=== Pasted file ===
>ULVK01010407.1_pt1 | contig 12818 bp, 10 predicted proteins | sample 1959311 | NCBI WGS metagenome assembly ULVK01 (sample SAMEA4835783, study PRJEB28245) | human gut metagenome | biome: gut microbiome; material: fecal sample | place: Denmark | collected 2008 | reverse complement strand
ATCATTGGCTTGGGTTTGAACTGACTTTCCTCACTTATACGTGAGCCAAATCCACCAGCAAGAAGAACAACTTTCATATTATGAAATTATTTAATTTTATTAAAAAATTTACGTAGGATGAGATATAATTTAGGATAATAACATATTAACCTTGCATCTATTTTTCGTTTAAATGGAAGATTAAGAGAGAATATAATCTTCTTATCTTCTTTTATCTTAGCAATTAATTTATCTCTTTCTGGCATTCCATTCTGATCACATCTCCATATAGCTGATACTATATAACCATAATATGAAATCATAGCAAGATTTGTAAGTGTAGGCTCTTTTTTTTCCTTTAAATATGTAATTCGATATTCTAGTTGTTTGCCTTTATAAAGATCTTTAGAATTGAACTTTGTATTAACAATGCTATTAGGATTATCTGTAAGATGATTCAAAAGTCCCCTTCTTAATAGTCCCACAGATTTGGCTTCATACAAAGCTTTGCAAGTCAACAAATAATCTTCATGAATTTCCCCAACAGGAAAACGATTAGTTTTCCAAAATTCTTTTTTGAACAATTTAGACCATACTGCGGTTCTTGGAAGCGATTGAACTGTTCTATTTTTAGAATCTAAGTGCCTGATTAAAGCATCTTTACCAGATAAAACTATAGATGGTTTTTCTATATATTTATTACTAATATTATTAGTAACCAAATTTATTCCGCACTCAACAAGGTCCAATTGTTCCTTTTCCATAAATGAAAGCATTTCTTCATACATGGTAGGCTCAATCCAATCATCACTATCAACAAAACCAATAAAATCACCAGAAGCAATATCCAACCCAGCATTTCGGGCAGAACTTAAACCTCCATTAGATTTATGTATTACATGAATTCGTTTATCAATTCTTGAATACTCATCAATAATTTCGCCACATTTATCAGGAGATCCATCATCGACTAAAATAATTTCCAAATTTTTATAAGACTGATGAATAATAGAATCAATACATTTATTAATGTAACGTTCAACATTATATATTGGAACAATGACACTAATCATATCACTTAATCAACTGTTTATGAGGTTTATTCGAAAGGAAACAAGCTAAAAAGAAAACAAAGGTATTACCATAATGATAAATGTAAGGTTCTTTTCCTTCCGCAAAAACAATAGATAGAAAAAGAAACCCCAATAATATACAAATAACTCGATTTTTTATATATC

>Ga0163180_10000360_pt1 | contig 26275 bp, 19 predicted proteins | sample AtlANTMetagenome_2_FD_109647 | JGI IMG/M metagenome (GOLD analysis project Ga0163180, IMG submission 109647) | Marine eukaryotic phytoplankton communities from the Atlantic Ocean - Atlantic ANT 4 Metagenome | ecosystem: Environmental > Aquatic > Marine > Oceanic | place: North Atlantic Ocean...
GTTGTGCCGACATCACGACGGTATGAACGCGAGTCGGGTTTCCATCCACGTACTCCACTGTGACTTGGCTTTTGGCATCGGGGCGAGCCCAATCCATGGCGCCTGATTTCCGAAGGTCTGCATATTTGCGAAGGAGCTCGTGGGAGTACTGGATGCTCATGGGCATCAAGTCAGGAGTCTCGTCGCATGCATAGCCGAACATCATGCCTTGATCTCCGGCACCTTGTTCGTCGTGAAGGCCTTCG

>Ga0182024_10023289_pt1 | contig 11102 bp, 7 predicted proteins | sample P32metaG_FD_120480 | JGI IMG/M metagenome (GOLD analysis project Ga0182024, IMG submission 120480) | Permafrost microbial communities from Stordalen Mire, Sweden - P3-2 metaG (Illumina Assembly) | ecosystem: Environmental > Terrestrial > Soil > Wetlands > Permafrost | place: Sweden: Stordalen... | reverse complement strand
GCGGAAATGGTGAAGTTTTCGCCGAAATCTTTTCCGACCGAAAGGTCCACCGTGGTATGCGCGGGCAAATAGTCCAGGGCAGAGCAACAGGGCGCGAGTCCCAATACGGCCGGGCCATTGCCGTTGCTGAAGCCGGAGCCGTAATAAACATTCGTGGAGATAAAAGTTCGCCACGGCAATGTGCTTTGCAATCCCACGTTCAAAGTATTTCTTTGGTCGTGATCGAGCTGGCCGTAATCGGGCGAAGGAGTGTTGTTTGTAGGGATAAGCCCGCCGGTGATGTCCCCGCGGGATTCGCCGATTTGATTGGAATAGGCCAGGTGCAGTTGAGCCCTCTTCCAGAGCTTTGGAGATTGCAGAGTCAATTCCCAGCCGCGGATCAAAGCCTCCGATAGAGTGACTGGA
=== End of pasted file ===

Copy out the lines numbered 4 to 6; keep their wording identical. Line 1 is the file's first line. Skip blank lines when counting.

GTTGTGCCGACATCACGACGGTATGAACGCGAGTCGGGTTTCCATCCACGTACTCCACTGTGACTTGGCTTTTGGCATCGGGGCGAGCCCAATCCATGGCGCCTGATTTCCGAAGGTCTGCATATTTGCGAAGGAGCTCGTGGGAGTACTGGATGCTCATGGGCATCAAGTCAGGAGTCTCGTCGCATGCATAGCCGAACATCATGCCTTGATCTCCGGCACCTTGTTCGTCGTGAAGGCCTTCG

>Ga0182024_10023289_pt1 | contig 11102 bp, 7 predicted proteins | sample P32metaG_FD_120480 | JGI IMG/M metagenome (GOLD analysis project Ga0182024, IMG submission 120480) | Permafrost microbial communities from Stordalen Mire, Sweden - P3-2 metaG (Illumina Assembly) | ecosystem: Environmental > Terrestrial > Soil > Wetlands > Permafrost | place: Sweden: Stordalen... | reverse complement strand
GCGGAAATGGTGAAGTTTTCGCCGAAATCTTTTCCGACCGAAAGGTCCACCGTGGTATGCGCGGGCAAATAGTCCAGGGCAGAGCAACAGGGCGCGAGTCCCAATACGGCCGGGCCATTGCCGTTGCTGAAGCCGGAGCCGTAATAAACATTCGTGGAGATAAAAGTTCGCCACGGCAATGTGCTTTGCAATCCCACGTTCAAAGTATTTCTTTGGTCGTGATCGAGCTGGCCGTAATCGGGCGAAGGAGTGTTGTTTGTAGGGATAAGCCCGCCGGTGATGTCCCCGCGGGATTCGCCGATTTGATTGGAATAGGCCAGGTGCAGTTGAGCCCTCTTCCAGAGCTTTGGAGATTGCAGAGTCAATTCCCAGCCGCGGATCAAAGCCTCCGATAGAGTGACTGGA